Women are not necessarily well-prepared to manage the money coming towards them in the future.
Only 18% of retirement-age women passed a financial literacy quiz on making a nest egg last through retirement, compared with twice as many men who passed. The quiz was distributed by the American College of Financial Services, and found women had most difficulty in understanding annuity products, followed by company retirement plans and investment considerations. They did, however, know more than men about paying for long-term care expenses and equally understood Medicare insurance planning.
Women dont like talking about financial matters, said Leslie Thompson, managing principal at Spectrum Management Group in Indianapolis, Ind. I think women wish they knew more but theyre not asking the right questions and are intimidated regarding the whole process.
See: How women can save more money for retirement
Another problem: Women overestimated their financial smarts.
Though their scores werent high, their confidence on the matter was, the quiz shows. A third of women said they were extremely knowledgeable about retirement income planning, compared with 44% of men, and majority of women said they were extremely confident theyd have enough money to last them comfortably through retirement. (Only 24% of the extremely confident women passed the quiz.)
Not all women are happy about their money management, at least with their current assets 14% of women in a Transamerica Retirement survey of more than 4,000 workers said they felt theyve fully recovered from the Great Recession (compared with 25% of men), Theyre also not saving as much 83% of women in research from Aon Hewitt showed theyre not saving as much as they need for retirement, compared with 74% of men possibly because they didnt have the chance in their younger years. This could be a problem, considering women are about to control a massive amount of wealth $22 trillion by 2020, to be exact.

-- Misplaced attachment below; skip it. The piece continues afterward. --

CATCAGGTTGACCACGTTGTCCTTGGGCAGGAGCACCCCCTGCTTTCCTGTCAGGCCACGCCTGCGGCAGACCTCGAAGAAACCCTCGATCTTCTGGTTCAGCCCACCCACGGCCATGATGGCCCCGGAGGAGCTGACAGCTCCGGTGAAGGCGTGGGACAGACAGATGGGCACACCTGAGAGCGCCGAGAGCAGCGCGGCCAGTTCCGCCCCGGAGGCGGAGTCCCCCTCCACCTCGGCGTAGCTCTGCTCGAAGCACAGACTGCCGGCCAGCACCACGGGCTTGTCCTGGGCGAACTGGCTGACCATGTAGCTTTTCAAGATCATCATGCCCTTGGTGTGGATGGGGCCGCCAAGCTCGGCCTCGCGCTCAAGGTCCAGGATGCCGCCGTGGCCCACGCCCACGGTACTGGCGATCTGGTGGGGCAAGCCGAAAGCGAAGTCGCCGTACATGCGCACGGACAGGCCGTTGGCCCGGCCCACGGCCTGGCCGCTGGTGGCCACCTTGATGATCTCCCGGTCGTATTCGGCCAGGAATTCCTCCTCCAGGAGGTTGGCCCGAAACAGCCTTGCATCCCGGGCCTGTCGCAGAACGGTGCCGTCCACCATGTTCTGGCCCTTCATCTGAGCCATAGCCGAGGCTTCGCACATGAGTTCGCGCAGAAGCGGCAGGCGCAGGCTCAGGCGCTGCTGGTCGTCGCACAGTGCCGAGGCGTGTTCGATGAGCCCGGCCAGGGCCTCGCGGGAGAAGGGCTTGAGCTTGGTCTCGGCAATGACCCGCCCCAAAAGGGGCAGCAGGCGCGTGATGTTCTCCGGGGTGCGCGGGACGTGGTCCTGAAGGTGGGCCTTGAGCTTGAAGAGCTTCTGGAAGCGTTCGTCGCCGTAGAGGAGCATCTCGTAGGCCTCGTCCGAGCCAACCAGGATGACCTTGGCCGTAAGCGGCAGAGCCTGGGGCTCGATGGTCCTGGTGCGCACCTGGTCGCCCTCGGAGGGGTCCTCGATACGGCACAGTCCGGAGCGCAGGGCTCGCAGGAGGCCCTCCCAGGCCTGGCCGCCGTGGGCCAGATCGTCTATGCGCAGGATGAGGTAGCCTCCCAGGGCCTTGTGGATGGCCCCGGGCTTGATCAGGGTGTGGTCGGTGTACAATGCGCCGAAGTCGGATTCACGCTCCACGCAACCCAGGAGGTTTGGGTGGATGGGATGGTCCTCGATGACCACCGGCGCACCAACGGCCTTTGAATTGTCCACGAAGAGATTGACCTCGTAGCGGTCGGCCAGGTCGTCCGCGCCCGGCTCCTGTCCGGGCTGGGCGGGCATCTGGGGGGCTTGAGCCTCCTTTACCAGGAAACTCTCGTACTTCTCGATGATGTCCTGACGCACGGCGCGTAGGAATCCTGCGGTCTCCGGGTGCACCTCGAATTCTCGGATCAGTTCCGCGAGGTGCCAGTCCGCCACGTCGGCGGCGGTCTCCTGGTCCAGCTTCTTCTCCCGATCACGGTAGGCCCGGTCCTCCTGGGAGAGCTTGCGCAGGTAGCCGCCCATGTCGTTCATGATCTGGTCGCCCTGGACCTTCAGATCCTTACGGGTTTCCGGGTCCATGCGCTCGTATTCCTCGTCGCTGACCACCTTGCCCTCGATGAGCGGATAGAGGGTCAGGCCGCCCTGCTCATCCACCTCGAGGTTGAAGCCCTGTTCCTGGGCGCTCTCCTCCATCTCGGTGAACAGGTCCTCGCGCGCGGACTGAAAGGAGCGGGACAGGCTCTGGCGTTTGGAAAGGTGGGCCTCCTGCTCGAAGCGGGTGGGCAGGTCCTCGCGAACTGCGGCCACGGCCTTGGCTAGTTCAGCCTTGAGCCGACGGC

See also: Retirement checklist for women 7 simple tips to get you started
Women in need of catching up can do a few things, such as learning the basics of retirement assets, beginning to fund retirement accounts and talking with family members and significant others about important documents and financial information in the event of an emergency or death. They should also think about their goals (when theyd like to retire, and where). understanding potential expenses in retirement and creating a spending plan to stay in line with their goals. When theyre meeting with a financial adviser, especially if theyre with their spouse, they should engage more, Thompson said. They shouldnt be afraid to ask questions, she said.